Leaving Chicago would be the most difficult decision of Buehrles career, but if the White Sox are unable to counter with a competitive offer to bring him back, theyll help make the decision for him.

Every White Sox fan hopes it doesnt come to this, but unless something changes, this appears to be the road where its all headed.

Its a scenario Ventura found himself in back in 1998 when, after nine seasons, he left the White Sox, the team that drafted him, and signed with the New York Mets as a free agent.

Ive been in his position and I know whats going through in his head, Ventura said of Buehrle. He likes Chicago, he likes the White Sox, but again, its where youre at in your career, and whats getting offered, and whats getting thrown at you. Sometimes you get a little confused. When you look at what you really want, if it could happen, he would probably want to stay, but theres a lot of people wanting him, and thats something he has to weigh and hes probably getting better offers.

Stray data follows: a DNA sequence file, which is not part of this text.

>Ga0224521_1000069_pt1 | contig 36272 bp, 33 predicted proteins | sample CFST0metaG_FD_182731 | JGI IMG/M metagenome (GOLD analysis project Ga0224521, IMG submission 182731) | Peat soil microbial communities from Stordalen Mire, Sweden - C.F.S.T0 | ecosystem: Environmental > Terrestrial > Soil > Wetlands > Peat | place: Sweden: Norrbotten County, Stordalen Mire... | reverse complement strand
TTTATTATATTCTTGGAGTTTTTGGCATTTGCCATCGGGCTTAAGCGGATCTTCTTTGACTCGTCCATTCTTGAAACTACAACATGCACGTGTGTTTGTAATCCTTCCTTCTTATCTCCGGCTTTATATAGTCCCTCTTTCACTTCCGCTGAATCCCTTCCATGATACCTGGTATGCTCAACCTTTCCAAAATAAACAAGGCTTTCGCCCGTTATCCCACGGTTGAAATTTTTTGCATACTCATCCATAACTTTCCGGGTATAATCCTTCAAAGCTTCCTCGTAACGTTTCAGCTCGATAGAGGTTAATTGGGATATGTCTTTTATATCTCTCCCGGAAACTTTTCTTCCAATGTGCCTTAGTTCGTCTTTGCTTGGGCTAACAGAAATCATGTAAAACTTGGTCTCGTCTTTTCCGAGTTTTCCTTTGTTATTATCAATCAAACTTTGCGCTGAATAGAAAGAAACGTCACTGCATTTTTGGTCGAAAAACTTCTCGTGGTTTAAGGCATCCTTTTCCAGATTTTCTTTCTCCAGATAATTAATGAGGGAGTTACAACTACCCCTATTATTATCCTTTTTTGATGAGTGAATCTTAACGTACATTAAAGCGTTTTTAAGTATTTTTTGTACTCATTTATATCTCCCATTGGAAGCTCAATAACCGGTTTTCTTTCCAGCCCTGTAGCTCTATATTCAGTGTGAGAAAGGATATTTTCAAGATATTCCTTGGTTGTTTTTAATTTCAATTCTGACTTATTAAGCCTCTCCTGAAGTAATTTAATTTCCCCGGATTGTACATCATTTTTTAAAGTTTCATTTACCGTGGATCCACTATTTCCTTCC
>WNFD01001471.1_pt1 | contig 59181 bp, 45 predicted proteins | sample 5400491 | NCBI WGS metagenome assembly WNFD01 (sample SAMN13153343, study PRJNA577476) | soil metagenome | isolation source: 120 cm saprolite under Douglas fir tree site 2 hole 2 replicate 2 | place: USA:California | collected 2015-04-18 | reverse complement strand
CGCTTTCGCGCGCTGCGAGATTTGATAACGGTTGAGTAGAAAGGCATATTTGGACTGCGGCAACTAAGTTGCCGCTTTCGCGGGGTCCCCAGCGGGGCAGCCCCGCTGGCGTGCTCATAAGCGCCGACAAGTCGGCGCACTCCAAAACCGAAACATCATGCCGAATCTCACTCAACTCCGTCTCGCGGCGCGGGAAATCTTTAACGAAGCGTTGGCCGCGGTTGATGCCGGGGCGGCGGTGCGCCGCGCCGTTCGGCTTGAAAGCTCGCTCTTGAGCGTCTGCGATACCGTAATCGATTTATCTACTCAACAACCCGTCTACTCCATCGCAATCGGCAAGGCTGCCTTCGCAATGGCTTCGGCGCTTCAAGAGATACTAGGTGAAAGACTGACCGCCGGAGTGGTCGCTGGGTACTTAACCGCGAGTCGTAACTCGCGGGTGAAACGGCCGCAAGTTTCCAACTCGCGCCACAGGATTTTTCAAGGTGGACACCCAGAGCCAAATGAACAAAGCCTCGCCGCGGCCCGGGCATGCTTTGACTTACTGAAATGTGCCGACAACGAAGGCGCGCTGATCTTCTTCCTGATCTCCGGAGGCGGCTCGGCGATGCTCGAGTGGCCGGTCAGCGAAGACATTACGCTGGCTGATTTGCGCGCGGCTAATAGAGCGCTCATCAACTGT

Ventura actually ran into Buehrle a couple weeks ago in New York City where Mark received his Gold Glove Award.

I dont know if its bad, but I made my case in person to him, Ventura admitted. I just wanted him to know what I thought of him and what hes meant to the organization.

What was Buehrles reaction?

He just smiled and laughed.

Ventura knows its not his decision to make. He says that he will voice his opinions to Williams about players, whether its Buehrle or possible trade pieces like John Danks, Carlos Quentin and Gavin Floyd. But in the end, its not his call.